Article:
In its simplest terms, chord resolution is about bringing a chord
(the chord progression) "home", usually back to where you began the
progression. This is often referred to as a cadence.
Resolution is one function that gives songs a sense of purpose
and meaning. You can often hear when a chord sounds "unresolved",
because it holds a lot of tension (for example, a diminished chord).
Similarly, you should be able to hear when a progression sounds
resolved, because of the satisfying, relaxed feel you get from bringing
the journey to an end.
It's not just about ending a song though, as resolution can often
appear at the end of an intermediary musical phrase. In this lesson
we'll be looking at the basics of resolution, hopefully training your
sense when it can be used.
resolution basics - the tension-resolution dynamic
Resolution in a chord progression comes out of tension. Without
tension, or a feeling of being "away from home", there is no resolution
to be made.
This tension can be heard as being unresolved.
It leaves you with a
hanging feeling, as if there's no closure to a given chord sequence. Of
course, that may be the sound you want, but it's good to know your
So, let's start with some audio examples to help us get an ear for this
The most common is the relationship between the dominant (5)
a major key progression.
Hear how the V chord provides a natural air of tension before
resolving to the tonic I chord. A very common relationship, used in
nearly all genres of music.
Typically, a chord progression would lead up to that
dominant 5 chord,
preparing the journey for its return home. A signpost, if you will.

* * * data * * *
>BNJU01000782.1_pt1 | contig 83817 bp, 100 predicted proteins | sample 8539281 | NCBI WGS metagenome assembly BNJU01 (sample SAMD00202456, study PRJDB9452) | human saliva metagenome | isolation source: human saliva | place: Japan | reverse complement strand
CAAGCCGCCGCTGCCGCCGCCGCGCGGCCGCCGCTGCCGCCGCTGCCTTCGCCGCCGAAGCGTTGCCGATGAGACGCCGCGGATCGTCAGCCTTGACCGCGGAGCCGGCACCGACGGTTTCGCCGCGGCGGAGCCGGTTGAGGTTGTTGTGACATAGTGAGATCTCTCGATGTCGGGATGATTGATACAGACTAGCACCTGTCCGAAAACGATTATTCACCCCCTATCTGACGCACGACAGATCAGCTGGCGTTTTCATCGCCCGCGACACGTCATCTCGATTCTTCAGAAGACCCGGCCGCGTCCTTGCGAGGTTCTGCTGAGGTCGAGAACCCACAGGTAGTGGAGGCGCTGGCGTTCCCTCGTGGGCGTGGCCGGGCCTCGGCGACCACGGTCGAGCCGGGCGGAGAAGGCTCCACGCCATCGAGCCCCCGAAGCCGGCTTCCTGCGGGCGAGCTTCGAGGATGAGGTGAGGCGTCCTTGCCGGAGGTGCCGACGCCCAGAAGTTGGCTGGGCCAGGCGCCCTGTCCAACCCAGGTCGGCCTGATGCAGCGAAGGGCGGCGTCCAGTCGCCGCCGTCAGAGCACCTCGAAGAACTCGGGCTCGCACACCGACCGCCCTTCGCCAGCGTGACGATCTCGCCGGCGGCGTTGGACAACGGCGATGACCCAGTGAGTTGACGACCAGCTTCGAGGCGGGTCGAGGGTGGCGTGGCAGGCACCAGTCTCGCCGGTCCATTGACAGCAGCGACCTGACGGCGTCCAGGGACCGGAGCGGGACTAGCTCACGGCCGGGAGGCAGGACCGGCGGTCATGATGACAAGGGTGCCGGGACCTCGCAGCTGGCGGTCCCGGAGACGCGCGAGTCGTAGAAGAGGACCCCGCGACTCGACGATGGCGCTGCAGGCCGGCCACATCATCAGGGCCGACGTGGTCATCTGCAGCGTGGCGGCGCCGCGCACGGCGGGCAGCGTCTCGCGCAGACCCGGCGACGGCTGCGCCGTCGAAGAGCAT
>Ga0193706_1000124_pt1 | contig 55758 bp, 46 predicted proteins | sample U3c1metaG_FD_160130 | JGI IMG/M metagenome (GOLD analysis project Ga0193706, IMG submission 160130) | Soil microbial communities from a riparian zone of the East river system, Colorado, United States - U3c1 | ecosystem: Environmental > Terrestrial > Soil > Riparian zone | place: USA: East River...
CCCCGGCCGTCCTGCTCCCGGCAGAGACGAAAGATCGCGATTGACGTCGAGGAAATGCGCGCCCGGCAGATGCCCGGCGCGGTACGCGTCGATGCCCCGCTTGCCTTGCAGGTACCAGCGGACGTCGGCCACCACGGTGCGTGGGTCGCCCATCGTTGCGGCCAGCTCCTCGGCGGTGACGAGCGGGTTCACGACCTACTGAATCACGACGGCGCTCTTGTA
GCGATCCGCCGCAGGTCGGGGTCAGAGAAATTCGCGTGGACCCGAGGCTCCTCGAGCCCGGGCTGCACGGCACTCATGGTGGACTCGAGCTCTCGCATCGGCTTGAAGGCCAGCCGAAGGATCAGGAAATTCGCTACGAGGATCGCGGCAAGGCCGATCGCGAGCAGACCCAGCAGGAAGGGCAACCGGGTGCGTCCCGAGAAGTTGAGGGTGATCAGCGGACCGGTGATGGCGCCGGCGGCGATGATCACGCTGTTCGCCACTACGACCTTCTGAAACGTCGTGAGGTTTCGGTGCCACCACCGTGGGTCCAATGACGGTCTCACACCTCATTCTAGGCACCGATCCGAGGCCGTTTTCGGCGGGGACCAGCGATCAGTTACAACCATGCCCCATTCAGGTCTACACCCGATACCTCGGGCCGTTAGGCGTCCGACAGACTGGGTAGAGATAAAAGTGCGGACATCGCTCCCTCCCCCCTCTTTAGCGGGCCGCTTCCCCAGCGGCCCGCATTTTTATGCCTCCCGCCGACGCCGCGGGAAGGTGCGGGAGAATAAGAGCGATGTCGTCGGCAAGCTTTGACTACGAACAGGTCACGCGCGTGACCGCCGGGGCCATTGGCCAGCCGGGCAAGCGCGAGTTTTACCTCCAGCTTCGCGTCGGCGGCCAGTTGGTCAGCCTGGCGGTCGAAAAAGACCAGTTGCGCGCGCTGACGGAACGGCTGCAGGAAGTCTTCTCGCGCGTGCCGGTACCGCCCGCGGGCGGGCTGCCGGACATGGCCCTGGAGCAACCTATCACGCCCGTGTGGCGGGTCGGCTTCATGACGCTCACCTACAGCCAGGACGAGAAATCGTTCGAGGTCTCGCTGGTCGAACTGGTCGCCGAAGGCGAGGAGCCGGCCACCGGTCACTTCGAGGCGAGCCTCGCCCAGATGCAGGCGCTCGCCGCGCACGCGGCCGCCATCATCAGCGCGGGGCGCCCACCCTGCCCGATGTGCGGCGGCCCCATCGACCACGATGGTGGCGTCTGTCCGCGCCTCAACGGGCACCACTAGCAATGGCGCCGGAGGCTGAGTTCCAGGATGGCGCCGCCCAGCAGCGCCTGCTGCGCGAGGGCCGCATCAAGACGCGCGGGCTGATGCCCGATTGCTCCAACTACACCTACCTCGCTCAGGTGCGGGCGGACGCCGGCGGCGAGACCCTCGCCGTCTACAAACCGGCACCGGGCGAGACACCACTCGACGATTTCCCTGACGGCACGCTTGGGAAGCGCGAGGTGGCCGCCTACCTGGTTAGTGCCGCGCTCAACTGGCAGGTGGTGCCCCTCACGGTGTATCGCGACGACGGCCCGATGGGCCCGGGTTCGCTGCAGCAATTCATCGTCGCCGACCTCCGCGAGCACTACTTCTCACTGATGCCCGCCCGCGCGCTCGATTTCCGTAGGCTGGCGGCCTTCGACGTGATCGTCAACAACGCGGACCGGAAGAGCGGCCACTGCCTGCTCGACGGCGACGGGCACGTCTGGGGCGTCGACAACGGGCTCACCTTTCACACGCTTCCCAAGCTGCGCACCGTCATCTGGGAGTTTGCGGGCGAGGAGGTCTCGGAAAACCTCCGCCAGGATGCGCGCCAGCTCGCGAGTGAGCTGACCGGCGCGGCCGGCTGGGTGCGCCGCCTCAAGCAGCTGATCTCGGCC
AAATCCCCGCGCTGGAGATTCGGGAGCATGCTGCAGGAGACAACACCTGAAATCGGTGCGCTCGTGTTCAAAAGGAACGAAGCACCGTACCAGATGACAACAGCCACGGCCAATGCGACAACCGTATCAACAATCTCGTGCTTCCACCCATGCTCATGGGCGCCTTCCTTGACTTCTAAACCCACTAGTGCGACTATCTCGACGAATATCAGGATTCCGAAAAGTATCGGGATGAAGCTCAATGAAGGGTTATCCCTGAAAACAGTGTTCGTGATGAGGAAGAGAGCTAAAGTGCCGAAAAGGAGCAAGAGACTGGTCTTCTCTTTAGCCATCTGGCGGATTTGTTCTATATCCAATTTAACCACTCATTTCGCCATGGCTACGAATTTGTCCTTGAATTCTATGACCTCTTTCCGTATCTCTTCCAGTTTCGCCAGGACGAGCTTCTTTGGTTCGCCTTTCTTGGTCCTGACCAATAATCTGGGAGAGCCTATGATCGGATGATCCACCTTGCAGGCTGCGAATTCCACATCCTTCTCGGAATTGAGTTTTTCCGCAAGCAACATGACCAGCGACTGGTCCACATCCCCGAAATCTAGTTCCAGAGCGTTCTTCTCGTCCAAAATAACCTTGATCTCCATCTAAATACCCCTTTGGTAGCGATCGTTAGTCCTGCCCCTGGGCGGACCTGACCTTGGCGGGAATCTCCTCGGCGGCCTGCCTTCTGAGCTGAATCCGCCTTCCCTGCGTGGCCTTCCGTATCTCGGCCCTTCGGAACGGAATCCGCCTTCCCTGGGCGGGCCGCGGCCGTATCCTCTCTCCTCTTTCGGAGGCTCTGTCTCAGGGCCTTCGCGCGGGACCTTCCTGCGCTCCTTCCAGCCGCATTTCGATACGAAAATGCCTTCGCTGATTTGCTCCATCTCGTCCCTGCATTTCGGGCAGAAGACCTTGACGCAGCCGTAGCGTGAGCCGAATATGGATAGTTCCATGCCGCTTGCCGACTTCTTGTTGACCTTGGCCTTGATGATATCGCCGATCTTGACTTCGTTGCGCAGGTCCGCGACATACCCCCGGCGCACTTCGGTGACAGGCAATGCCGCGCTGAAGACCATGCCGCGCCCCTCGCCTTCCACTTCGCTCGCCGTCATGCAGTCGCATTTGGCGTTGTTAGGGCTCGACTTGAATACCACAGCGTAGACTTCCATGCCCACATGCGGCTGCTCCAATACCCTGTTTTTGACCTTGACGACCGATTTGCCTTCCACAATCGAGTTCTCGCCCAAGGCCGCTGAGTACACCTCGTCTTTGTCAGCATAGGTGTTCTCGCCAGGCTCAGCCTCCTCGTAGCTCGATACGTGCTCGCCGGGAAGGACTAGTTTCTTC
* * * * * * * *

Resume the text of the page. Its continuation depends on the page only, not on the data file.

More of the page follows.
This is a good analogy to
think about (which is why I always use it!).
There are also various ways to enhance this V tension, by modifying the
chord built on that position. You can learn some of these variations in
chord lesson, but here's an example of how we can deepen the
tension of that V chord by using an augmented 7th chord. This time in a
different key (but the V - Irelationship
is the same, remember)...
I hope you're really letting this tension-resolution sound sink in.
It's a sound you'll eventually be able to hear in your head when
writing songs. You'll have the option to use it based on intituition -
when it feels right to use it.
Another natural "tension chord" commonly used prior to resolution is
the diminished chord and its variants. In the diatonic scale mapped out
in the songwriting section, the diminished chord's natural place is one
half step down from the major tonic chord. The diminished chord in this
position is known as the leading
Another name for this chord is a "leading chord", because it has a
tendency to resolve (or lead) up to the tonic.
Commonly, the bass (root) note of the V chord in the same scale will
move from its natural V position up to the vii position to enhance this
So you should now have a basic grasp of what constitutes chord
resolution. Experiment with it in your own time. The two main
examples we've looked at (V - I and vii - I) are by no means the only
forms of resolution, and others will become clear as we progress
through other lessons in the songwriting section.
Enhancing the tonic chord resolution
So we looked at some ways in which we can enhance
tension chords, but we can also enhance the resolved chord to reaffirm its
resolution and really bring the progression home. This technique is
most commonly used at the end of a song, or to mark the end of a
section of a song.
In both major and minor key progressions, we have various options as
far as modifying and extending the tonic chord to really bring the
progression home. It's like a big finale that shouts "welcome home!!".
That last one (a minor major 9th chord) has an especially distinctive
flavour. If you're familiar with James Bond films, that's what you'll
likely associate it with!
for chord resolution
as you learn...
As you work your way through the chord progression section of
this site, listen out for the chord resolution effect. I'll
most likely point them out as we find them, but it's good to get an ear
for this dynamic independently.
For example, there will be a lesson on "backdoor cadences" which will
add a new resolution path to your songwriting options. It's up to you
which path you take, but the resolution function is invaluable as it
can help bring even the most wandering chord journeys home and
naturally resolve even the most unconventional progressions.